Content That mc3 Likes

mc3, LPN 13,885 Views

Joined Jun 20, '05 - from 'AZ'. She has '12' year(s) of experience and specializes in 'various'. Posts: 1,010 (51% Liked) Likes: 1,687

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  • Feb 17

    Clearly I lack everyone's ambition. I am spending my summer not working, sitting in a chair on the shelf of my pool watching my kids swim. Oh, and we'll go to Maine for two weeks.

  • Feb 17

    Thank you for taking care of our kids while they are in your classroom. Truly, I appreciate it more than you know! There is no way, on God's earth I could do what you do and, from the bottom of my heart, I am grateful you are here!

    With that being said, did you get your lunch today? You did! GREAT! I had bites of a lunch I paid for, between kids, with the kids looking at me while I ate. By the way, my fast food, chicken tenders went cold before I could finish them, so I'm glad you got to the microwave (ahead of me, when I was trying to heat up a towel to put on a kid's stye) so your lunch could be hot.

    Did you get your planning period today? You did! GREAT! I don't get one. Ever. It's not built into my day. So, I'm sorry you had to use your planning period to call a parent, and not meet with the other grade-level teacher to work on lesson plans, I really am. I call parents all day long, between kids, with kids looking at me, and between bites of my now, cold lunch.

    You take work home and stay late? ME TOO! By the way, I'm hourly and get paid on the same scale the paras get paid despite the fact that, like you, I have a bachelor's degree and (most of) a masters.

    Kids don't always run fever with a virus? REALLY??? SHUT THE FRONT DOOR! I didn't know that! Thank you for sharing your medical knowledge with me. I will be sure to tuck that little gem in to my very small arsenal of facts and hope to learn more as I continue my nursing career.

    By the way, you won't mind if I tell little Johnny's mother that he is having problems in math will you? I mean, he sitting here in my clinic waiting for pick up since you called his mother to tell her he is sick. I know I haven't looked at his grades, and it is only his word that he is struggling, but I think I'll have a discussion about it with her.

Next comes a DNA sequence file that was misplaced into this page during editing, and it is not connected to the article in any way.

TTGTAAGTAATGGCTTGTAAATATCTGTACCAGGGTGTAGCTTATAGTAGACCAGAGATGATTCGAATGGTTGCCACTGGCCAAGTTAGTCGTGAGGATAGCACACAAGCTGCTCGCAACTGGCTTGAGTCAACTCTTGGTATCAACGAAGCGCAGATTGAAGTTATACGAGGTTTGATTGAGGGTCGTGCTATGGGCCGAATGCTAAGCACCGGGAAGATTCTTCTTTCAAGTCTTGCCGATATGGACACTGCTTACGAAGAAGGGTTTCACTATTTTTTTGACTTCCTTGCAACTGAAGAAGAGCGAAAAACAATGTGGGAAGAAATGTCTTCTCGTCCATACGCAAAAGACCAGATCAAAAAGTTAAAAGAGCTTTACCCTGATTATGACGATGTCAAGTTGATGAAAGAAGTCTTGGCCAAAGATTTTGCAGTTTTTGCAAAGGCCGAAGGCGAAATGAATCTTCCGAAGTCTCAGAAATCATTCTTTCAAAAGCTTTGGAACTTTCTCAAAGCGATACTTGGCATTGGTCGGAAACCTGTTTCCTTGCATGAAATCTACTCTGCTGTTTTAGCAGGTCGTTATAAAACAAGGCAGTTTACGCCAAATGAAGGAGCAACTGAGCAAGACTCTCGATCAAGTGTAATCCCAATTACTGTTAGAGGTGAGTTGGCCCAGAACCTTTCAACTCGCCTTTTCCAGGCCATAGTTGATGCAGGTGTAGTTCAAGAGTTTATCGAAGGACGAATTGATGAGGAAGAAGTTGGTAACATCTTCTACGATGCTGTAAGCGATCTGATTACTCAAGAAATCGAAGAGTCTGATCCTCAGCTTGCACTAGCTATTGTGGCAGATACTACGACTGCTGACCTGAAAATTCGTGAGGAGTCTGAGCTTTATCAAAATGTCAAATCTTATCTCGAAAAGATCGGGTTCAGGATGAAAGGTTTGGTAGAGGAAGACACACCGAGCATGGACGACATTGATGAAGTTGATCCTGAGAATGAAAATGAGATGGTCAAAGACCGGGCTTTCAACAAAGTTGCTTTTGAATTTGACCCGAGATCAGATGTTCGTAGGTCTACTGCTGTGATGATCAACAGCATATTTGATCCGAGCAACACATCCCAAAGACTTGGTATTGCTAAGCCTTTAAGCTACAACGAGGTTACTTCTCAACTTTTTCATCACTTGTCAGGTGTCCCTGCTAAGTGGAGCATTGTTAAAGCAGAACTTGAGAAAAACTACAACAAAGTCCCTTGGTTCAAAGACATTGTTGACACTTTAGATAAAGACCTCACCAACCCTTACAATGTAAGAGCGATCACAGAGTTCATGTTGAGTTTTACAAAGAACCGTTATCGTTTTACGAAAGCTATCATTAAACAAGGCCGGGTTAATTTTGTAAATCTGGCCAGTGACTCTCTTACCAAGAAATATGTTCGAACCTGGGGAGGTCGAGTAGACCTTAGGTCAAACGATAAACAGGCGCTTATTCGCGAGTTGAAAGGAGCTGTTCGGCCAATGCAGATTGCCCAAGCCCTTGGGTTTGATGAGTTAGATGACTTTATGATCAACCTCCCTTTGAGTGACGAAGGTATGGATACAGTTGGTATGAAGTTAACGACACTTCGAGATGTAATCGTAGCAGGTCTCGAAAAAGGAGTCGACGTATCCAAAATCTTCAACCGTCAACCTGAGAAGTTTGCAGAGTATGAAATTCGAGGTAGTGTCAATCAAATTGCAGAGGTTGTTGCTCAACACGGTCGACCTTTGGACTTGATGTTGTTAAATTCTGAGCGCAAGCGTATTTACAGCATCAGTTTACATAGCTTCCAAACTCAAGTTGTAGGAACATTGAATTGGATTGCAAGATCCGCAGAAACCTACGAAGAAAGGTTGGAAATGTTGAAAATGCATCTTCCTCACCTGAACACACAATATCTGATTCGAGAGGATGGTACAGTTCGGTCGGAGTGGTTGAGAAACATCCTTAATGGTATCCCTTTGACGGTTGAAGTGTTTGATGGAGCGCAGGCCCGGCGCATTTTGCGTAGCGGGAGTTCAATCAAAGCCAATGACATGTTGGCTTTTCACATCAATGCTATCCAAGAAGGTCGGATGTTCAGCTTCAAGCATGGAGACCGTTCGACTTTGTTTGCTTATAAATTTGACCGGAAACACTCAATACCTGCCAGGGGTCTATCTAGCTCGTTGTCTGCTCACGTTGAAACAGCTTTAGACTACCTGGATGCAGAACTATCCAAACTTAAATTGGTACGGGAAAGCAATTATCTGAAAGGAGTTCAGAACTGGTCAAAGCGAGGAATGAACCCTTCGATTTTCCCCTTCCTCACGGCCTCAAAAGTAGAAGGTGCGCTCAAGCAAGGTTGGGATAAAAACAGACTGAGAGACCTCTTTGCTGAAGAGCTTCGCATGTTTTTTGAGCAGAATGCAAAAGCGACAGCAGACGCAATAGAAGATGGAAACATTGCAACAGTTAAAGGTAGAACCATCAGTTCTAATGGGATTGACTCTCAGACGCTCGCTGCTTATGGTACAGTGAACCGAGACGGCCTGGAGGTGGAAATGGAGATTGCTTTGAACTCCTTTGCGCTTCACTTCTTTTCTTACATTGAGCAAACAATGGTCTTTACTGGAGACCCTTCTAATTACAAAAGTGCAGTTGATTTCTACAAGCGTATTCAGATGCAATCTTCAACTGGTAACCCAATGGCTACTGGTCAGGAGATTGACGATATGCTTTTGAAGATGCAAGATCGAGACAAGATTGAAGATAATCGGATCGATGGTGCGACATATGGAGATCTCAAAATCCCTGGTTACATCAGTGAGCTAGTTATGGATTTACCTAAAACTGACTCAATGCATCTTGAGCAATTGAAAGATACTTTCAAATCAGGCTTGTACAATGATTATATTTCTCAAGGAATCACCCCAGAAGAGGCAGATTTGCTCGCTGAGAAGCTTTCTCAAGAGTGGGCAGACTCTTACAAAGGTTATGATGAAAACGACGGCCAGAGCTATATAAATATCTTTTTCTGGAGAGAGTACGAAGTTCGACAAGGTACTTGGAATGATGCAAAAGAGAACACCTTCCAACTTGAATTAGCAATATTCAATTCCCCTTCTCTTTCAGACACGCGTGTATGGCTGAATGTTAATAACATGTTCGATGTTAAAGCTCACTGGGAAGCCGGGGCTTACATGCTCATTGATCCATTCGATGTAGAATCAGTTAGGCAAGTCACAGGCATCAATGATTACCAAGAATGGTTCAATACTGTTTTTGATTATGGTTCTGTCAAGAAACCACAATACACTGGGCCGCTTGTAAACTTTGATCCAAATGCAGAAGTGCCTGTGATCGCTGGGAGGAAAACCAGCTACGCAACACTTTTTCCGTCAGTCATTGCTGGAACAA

One more thing, since I'm hourly, I don't actually get to work the "work days". I mean, don't get me wrong, having the extra days off is great, but while you are here, putting in your grades and organizing your room, and calling parents, and taking care of what you need to take care of, I will be at home thinking about all the things I can't get done because I'm not allowed in the building. Of course, I'll take some work home, but I can't call parents from home, because, unlike you, I REFUSE to use my personal cell phone to contact parents - they don't need my number.

    Well, that about sums it up. Again, please understand, I am grateful for you and what you do! I hope you understand, I'm not angry, I'm just as ready for a break as you are.


    The School Nurse

  • Feb 3

    Put a scarlet "N" on their forehead so other teachers know they have been seen once today.

  • Feb 3

    Start going to their classrooms & critiquing them. I bet those comments would stop. Lol.

  • Feb 3

    I agree - she is in 4th grade. The leash gets tightened and the orders go by the letter of what the doc wrote. Oh, and guess who gets a new buddy standing by her side during BG check time. A new buddy with a nursing degree, that is

  • Feb 3

    Quote from MrNurse(x2)
    She is a typical teen. She wants control and this is the best place to exert it. As Far said, stick to doctor's orders and don't deviate. When she goes to argue, make her aware that you are bound by the orders and she needs to discuss it with the doctor. The more she argues, the more enjoyment she is getting; shut it down by acknowledging she is probably the best one to know how her body works, but orders are orders. Continued arguing past that point needs a stern reminder that she is being disrespectful and then a reminder that anything further may escalate to discipline. Stay consistent with this and follow through if you must. Talk to your Principal to give a heads up and see if this is an issue with the other nurse, you will probably find it to be the case.

    She's in 4th grade.

    Take all control away from all of you.
    Dr. Orders.

  • Feb 3

    Quote from BeckyESRN
    You need clearly stated orders from the doctor. My oldest diabetic is not on a sliding scale, but has a clear cut formula to decide his coverage. I'm inclined to say that arguing over 1 units is sooo not even worth it!


  • Feb 3

    Why in the world are there no DOCTOR'S ORDERS for this?

    Insist upon it.

  • Jan 27

    Quote from Horseshoe